Among the four definitions of value-creating labor (mentioned above), the concept of abstract labor is central. This is explained by the fact that in a commodity economy, as we will show below, labor becomes social only in the form of abstract labor. Furthermore, the transformation of qualified labor to simple labor is only one part of a larger process of transformation of concrete labor into abstract. Finally, the transformation of individual into socially necessary labor is only the quantitative side of the same process of transforming concrete labor into abstract labor. Precisely because of this, the concept of abstract labor is a central concept in Marx's theory of value.

As we have frequently pointed out, the commodity economy is characterized by formal independence among separate commodity producers on one hand, and material interrelations among their working activities on the other. However, in what way is the private labor of an individual commodity producer included in the mechanism of social labor and responsible for its motion? How does private labor become social labor, and how does the totality of separate, scattered private economic units become transformed into a relatively unified social economy characterized by the regularly repeating mass phenomena studied by political economy? This is the basic problem of political economy, the problem of the very possibility and the conditions of existence of the commodity-capitalist economy.

In a society with an organized economy, the labor of an individual in its concrete form is directly organized and directed by a social organ. It appears as part of total social labor, as social labor. In a commodity economy the labor of an autonomous commodity producer, which is based on the rights of private property, originally appeared as private labor. "We do not proceed from the labor of individuals as social labor, but, on the contrary, from special labor of private individuals which appears as universal social labor only by divesting itself of its original character in the process of exchange. Universal social labor is, therefore, no ready-made assumption, but a growing result" (Critique, p. 46). The labor of the commodity producer displays its social character, not as concrete labor expended in the process of production, but only as labor which has to be equalized with all other forms of labor through the process of exchange.

However, how can the social character of labor be expressed in exchange? If a frock is the product of the private labor of a tailor, then one may say that the sale of the flock, or its exchange for gold, equalizes the private labor of the tailor with another form of private labor, namely the labor of the producer of gold. How can the equalization of one private labor with another private labor give the first a social character? This is only possible in case the private labor of the gold producer is already equalized with all other concrete forms of labor, i.e., if his product, gold, can be directly exchanged for any other product and, consequently, if it plays the role of general equivalent, or money. The labor of the tailor, since it is equalized with the labor of the gold producer, is thus also equalized and connected with all concrete forms of labor. Equalized with them as a form of labor equal to them, the labor of the tailor is transformed from concrete to general or abstract. Being connected with the others in the unified system of total social labor, the labor of the tailor is transformed from private to social labor. The comprehensive equalization (through money) of all concrete forms of labor and their transformation into abstract labor simultaneously creates among them a social connection, transforming private into social labor. "The labor time of a single individual is directly expressed in exchange as universal labor time, and this universal character of individual labor is the manifestation of its social character" (Critique, pp. 26-27. Marx's italics). [4] Only as a "universal quantity" does labor become a "social quantity" (Ibid.). "Universal labor, and in this form social labor," Marx frequently said. In the first chapter of Capital, Marx lists three properties of the equivalent form of value: 1) use value becomes a form in which value is expressed; 2) concrete labor becomes a form of manifestation of abstract labor, and 3) private labor acquires the form of directly social labor (C, I, pp. 56-60). Marx starts his analysis with phenomena which take place on the surface of the market in material forms: he begins with the opposition between use value and exchange value. He seeks the explanation for this opposition in the opposition between concrete and abstract labor. Continuing with this analysis of the social forms of organization of labor, he turns to the central problem of his economic theory, the opposition between private and social labor. In the commodity economy the transformation of private into social labor coincides with the transformation of concrete into abstract labor. The social connection between the working activity of individual commodity producers is realized only through the equalization of all concrete forms of labor, and this equalization is carried out in the form of an equalization of all the products of labor as values. Inversely, the equalization of various forms of labor and the abstraction from their concrete properties is the unique social relation which transforms the totality of private economic units into a unified social economy. This explains the special attention which Marx gave to the concept of abstract labor in his theory.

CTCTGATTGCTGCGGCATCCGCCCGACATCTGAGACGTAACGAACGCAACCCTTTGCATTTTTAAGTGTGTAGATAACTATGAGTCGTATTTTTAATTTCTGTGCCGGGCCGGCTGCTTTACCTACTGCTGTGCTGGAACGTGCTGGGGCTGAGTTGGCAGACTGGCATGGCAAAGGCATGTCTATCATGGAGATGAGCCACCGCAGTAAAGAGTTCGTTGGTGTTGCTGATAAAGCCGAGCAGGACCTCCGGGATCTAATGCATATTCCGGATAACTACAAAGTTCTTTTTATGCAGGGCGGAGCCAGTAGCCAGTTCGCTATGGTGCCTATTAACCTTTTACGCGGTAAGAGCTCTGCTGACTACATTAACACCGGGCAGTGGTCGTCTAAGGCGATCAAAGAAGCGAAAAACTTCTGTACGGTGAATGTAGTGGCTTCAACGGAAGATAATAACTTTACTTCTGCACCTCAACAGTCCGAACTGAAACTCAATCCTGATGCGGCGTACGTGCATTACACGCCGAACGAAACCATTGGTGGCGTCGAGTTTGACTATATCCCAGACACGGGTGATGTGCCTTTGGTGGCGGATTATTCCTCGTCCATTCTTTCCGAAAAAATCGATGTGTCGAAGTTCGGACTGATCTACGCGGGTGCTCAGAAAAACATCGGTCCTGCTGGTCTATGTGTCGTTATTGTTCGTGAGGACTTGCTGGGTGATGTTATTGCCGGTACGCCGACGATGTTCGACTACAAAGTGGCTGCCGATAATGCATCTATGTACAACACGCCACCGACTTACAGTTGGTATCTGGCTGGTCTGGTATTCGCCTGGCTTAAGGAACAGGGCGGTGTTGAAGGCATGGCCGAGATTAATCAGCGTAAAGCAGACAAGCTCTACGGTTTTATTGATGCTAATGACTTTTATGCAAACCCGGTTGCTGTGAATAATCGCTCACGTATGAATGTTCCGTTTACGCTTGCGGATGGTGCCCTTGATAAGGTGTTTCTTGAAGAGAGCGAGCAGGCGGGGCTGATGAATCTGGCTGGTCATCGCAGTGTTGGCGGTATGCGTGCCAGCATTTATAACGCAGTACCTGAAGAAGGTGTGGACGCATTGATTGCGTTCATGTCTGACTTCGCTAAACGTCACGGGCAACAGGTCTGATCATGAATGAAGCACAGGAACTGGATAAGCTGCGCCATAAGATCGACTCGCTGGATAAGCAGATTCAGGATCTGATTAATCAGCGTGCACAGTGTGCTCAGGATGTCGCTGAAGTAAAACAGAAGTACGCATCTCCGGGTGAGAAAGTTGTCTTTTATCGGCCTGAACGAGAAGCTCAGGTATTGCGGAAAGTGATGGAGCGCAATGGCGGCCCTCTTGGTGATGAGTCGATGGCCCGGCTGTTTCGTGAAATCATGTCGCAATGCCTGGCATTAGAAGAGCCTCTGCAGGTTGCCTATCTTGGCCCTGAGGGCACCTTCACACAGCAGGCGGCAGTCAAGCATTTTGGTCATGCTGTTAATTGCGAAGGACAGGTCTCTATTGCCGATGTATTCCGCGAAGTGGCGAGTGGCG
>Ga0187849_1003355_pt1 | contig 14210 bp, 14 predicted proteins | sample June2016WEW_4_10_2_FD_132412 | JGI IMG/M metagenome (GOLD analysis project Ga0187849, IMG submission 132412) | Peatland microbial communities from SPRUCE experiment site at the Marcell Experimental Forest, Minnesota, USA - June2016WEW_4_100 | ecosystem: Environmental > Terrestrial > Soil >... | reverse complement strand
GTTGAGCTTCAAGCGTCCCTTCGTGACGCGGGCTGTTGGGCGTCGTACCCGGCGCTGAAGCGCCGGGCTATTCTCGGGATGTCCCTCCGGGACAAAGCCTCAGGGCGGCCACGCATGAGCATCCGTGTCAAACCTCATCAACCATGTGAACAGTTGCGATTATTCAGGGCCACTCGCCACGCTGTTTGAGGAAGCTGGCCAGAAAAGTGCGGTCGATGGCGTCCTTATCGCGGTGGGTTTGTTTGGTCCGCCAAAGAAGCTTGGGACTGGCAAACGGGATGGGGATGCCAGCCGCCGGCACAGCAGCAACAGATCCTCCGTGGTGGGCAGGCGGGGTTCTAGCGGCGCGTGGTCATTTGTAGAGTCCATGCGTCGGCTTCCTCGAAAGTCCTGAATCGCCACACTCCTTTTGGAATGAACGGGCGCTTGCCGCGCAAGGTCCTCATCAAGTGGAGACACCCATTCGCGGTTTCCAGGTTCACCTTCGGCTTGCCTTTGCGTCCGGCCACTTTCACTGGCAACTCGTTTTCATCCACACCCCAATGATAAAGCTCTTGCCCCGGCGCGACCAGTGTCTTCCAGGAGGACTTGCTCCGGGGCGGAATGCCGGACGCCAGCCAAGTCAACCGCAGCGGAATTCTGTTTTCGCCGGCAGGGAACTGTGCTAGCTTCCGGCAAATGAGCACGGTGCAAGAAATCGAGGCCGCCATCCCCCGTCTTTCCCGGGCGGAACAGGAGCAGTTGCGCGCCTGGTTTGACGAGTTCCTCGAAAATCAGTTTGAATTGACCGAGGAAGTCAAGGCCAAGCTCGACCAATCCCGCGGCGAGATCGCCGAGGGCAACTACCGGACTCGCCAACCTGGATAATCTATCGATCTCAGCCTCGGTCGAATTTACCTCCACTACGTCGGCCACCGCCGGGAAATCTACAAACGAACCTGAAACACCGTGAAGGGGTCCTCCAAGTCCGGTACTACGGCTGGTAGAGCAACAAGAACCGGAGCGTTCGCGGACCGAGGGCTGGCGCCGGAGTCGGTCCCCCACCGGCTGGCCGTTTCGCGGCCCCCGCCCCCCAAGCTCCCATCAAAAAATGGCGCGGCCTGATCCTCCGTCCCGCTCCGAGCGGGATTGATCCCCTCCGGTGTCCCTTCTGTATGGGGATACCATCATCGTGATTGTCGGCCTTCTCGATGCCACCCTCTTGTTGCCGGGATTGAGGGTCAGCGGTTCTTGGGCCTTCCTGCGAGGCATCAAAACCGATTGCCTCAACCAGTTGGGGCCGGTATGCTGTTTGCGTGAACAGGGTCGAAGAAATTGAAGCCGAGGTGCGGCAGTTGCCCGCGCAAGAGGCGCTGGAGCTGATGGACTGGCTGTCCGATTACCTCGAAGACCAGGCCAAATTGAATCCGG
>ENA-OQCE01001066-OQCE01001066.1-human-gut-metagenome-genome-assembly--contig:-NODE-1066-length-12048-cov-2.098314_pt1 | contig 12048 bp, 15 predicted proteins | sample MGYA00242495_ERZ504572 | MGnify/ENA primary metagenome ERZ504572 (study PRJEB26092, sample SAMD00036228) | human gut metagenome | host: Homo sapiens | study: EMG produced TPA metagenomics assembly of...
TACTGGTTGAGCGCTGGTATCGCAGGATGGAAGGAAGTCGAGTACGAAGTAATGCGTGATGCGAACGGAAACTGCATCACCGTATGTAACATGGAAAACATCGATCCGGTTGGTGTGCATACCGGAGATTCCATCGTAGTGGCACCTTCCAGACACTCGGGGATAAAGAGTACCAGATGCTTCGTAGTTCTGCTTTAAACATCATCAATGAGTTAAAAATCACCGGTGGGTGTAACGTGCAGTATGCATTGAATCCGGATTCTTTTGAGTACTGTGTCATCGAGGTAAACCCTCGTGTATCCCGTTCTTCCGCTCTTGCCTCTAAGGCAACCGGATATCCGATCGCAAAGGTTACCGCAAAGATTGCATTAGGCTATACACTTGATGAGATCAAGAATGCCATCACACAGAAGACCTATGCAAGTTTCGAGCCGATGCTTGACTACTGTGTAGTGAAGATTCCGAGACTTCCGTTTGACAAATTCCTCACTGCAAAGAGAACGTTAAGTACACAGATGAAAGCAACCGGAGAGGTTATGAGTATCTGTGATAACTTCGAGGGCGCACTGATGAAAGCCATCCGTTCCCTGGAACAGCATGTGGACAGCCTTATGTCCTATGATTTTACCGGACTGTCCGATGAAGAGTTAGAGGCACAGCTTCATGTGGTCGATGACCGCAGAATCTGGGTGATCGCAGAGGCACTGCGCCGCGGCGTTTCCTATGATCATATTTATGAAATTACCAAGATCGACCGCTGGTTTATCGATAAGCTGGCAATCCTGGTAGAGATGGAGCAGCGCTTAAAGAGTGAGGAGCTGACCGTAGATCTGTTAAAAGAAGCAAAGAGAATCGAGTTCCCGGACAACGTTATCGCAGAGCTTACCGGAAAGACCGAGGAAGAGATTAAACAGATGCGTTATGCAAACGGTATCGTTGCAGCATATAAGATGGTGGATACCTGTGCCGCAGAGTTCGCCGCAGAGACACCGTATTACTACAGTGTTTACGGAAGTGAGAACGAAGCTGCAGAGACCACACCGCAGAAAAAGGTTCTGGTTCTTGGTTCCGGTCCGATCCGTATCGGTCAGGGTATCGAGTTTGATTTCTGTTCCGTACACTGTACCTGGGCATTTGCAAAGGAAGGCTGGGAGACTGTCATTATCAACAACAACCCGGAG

[1]See I. Rubin, Istoriya ekonomicheskoi mysli (History of Economic Thought), 2nd Edition, 1928, Chapters XXII and XXVIII.

[2] O. Bauer, "Istoriya Kapitala," Sbornik Osnovnye problemy politicheskoi ekonomii (Basic Problems of Political Economy), 1922, p. 47. This is Hegel's well-known definition of measure. See Kuno Fischer, Geschichte der neuern Philosophie, Vol. 8, Heidelberg: C. Winter, 1901, p. 490, and G. F. Hegel, Samtliche Werke, Vol. III, Book I, Leipzig: F. Meiner, 1923, p. 340.

[3] In commodity production, i.e., production which is meant in advance for exchange, labor acquires the above-mentioned social properties already in the process of direct production, though only as "latent" or "potential" properties which must still be realized in the process of exchange. Thus labor possesses a dual character. It appears directly as private, concrete, qualified and individual labor, and at the same time as potentially social, abstract, simple and socially-necessary (see the next chapter).

[4] In A Contribution to the Critique of Political Economy, Marx called abstract labor "universal" labor.